I've been absent-mindedly biting my fingernails into nothing lately, so I painted them particularly elegantly, from palest bone-grey to mint to dusky grey-blue in the hopes that I'd stop. It sort of worked. This is not that important, I just really quite liked this photo.
Now that it's suddenly July - cue my obligatory yet sincere incredulity at the passing of time, as always - Tim and I are entering crunch time on planning our engagement party, which is partway through this month. Lots of things about it are making us nervous, mostly around disparite groups of people in one room, but we have been having so much fun looking through old photos of ourselves to get printed for a photoboard. The pre-us-getting-together "whoa that chemistry" moments caught on film. Tim's fluctuatingly enormous hair. The entirety of 2006 when we were each as much of a hipster scene kid as we could muster. Our utterly squalid flats. The six months in 2008 when a neighbourhood cat decided to adopt us (cue some obligatory but deeply sincere howling from my direction at the sorrow of it all now, in that we can't have a cat.) Our first holiday, finally, to Europe in 2011. All that tequila. "Oh, that's the time I wore a singlet as a dress"; "Why did I have a permanent spot on my chin for three years"; "ah, the night where everyone had to wear hats and dance to Fall Out Boy"; "why were we obsessed with taking photos of our feet?"; "how on earth did I pass that photography paper?" and so on, and so on. It's making me want to stop and be a bit more grateful and aware of the good things we have going on right now. Like insulation and personal space and the aforementioned dishwasher. And no photos of our feet. And new-old friends but also old friends from the moment we first lived together (Ange! That's you!) And each other, still.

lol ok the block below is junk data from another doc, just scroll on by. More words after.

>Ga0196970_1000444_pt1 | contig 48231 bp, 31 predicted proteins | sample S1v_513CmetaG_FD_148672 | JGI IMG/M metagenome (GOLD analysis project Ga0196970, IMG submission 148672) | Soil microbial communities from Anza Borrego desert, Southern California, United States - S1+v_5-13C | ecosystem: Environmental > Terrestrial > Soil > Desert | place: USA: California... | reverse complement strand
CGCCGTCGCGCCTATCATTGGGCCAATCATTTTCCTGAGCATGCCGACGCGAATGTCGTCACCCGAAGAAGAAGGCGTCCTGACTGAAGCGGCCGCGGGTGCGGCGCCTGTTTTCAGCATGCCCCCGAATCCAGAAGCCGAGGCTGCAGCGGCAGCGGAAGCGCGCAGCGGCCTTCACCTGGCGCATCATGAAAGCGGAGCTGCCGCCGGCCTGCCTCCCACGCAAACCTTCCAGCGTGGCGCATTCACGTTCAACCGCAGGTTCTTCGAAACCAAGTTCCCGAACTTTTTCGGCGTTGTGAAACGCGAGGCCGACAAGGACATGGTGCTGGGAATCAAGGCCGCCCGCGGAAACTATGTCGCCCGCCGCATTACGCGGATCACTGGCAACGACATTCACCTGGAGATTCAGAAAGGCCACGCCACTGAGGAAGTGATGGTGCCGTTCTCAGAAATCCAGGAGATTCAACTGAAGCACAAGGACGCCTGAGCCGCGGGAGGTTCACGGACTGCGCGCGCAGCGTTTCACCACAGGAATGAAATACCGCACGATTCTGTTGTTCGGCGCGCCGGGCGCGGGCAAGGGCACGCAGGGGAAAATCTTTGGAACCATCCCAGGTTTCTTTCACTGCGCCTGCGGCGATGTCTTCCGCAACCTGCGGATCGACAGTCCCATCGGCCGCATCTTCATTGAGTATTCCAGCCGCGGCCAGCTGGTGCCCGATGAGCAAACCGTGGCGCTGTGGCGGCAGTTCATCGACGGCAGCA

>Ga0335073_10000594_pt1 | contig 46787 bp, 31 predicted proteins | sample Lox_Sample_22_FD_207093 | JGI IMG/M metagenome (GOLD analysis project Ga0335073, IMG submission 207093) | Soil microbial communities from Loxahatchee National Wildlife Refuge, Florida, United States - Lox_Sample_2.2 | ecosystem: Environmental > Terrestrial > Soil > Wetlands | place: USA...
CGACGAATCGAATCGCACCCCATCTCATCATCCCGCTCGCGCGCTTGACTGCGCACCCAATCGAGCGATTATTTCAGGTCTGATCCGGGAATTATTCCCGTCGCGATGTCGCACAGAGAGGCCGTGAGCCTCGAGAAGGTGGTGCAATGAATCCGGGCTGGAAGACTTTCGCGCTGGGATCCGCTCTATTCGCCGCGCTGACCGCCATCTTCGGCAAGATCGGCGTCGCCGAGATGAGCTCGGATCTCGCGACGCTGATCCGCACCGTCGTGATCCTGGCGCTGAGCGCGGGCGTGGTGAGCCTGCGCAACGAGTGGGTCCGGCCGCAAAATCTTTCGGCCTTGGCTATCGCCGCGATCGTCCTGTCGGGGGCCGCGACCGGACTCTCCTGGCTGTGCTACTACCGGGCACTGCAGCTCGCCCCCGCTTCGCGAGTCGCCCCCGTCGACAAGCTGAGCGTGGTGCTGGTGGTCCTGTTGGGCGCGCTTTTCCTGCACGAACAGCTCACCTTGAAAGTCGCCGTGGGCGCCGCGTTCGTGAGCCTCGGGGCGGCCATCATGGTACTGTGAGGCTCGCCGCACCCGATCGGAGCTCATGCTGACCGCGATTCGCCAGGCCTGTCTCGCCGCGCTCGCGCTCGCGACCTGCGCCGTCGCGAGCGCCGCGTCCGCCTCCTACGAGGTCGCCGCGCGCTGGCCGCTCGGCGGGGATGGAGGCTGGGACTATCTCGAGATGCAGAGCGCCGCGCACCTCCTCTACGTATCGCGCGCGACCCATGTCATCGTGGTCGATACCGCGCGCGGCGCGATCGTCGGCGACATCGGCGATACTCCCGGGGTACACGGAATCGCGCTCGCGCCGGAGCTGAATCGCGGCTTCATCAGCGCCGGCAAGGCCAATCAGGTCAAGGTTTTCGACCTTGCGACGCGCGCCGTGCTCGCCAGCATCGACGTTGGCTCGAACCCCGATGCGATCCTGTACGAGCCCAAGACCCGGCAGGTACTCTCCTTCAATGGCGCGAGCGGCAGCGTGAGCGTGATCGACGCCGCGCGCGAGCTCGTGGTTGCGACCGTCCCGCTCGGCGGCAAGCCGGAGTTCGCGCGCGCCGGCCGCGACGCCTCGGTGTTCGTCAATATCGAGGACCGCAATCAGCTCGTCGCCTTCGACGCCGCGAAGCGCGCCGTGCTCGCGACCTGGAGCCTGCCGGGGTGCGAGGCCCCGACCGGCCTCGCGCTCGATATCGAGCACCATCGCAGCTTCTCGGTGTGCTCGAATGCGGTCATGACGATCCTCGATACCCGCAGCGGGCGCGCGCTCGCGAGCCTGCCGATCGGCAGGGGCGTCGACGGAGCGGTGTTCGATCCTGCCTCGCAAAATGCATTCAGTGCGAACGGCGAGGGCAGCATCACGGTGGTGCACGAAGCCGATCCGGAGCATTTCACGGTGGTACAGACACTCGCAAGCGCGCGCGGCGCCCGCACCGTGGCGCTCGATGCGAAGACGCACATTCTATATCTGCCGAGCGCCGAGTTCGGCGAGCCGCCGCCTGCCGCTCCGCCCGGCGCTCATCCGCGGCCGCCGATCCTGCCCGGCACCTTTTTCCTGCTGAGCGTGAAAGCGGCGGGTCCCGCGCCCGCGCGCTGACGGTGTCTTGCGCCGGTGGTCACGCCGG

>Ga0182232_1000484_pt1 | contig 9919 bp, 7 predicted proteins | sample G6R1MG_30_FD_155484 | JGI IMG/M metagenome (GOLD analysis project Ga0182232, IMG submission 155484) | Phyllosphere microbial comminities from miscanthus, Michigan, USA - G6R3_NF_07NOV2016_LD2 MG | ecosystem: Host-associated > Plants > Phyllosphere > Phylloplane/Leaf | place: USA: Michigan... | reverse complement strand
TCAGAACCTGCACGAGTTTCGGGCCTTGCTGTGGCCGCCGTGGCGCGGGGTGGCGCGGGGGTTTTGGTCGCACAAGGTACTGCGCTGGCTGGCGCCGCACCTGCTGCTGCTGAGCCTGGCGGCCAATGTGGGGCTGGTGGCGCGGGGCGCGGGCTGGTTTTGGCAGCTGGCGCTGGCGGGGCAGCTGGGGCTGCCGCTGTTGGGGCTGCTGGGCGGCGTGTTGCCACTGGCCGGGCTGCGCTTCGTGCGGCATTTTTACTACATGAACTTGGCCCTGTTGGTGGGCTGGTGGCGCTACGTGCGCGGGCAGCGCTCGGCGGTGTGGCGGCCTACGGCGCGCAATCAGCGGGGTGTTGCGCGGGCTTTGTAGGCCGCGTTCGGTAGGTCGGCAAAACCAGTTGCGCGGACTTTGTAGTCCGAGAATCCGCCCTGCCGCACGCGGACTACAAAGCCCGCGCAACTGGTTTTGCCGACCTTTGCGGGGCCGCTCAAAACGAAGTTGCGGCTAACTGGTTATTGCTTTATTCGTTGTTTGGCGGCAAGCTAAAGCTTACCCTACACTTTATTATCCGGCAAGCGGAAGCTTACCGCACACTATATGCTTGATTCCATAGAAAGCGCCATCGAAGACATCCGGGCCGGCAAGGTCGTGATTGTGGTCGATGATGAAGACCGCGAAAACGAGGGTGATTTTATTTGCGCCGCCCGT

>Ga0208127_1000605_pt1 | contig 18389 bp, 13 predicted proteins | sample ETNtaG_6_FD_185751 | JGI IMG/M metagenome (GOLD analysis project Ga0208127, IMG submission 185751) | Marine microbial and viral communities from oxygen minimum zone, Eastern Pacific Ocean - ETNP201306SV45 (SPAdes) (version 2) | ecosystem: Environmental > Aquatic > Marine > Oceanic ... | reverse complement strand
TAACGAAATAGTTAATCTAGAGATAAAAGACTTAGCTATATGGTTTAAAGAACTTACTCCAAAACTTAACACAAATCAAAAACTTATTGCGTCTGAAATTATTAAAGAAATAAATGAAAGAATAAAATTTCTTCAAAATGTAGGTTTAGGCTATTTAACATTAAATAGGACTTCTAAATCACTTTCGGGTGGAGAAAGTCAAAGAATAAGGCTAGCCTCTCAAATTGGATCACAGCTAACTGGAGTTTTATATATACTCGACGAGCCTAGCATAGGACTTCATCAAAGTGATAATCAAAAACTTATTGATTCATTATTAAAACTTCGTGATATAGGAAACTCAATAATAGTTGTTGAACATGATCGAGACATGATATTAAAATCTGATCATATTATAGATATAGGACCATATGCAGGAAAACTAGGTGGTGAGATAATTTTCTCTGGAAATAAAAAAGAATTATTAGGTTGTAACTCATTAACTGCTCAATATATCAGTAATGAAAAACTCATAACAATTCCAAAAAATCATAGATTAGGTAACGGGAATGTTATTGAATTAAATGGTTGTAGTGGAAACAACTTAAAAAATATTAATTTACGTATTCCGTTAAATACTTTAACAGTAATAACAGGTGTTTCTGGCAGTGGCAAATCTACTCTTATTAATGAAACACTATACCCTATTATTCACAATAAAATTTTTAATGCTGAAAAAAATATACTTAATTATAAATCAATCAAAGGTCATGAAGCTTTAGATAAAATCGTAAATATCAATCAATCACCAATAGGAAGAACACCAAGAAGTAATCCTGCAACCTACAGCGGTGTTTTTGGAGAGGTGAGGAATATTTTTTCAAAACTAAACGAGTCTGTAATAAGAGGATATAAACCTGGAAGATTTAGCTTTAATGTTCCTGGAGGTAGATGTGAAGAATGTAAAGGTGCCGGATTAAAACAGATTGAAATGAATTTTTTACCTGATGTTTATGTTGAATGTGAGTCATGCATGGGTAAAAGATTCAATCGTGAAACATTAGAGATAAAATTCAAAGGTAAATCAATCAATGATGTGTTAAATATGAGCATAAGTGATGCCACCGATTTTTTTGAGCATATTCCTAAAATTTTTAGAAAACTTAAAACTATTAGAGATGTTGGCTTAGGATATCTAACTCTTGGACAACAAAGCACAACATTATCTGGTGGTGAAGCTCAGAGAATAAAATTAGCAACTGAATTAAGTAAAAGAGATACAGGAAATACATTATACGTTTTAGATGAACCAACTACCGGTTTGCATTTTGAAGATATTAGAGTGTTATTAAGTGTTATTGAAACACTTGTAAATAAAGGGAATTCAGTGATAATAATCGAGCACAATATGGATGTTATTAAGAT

In case this was getting all too sentimental, I got another tattoo! Ain't nothing sentimental about being stabbed with needles for an hour and a half. It's at the aren't-bodies-fascinating scabbed healing stage right now, but once it's fully there I'll take a photo, in case you're interested. In the meantime, here's me excitedly pointing at it. The super great Nursey at Dr Morse did the design, and also the stabbing itself. Which was oddly enjoyable - it burned, but there's something about sitting through that pain and knowing you can just do it and you'll get something you adore forever is kinda powerful. Or at least do-able.
It's a crescent moon with clouds drifting over it and the lupus (wolf) constellation over the top. It's very soft and dreamy and a little ancient. And it's forty centimetres long! Kidding, it's a couple of inches. I'm very, very happy with it. In a week where people have fought so hard for other people's rights to simply have autonomy over their own bodies (particularly the brave Senator Wendy Davis who filibustered into the night, on her feet, without water or food, for this very idea) it's - and not to tenuously link between myself and Davis, because seriously - but it's nice to be able to make this small decision.
title via: Feist, My Moon My Man. It's grand. I love the sneaky Tainted Love-esque beat.
Lorde, Tennis Court. Yeah Lorde! Still being astonishing!
Blur, Beetlebum. Oh, sexy sexy Damon Albarn.
Connie Converse, How Sad How Lovely. Occasionally I return to this sorrowful, beautiful song from the mysterious Converse. I should return to it more.
Next time: I Should Tell You is back, with Delaney Davidson, which is really exciting. For me. And hopefully you too. His music is excellent.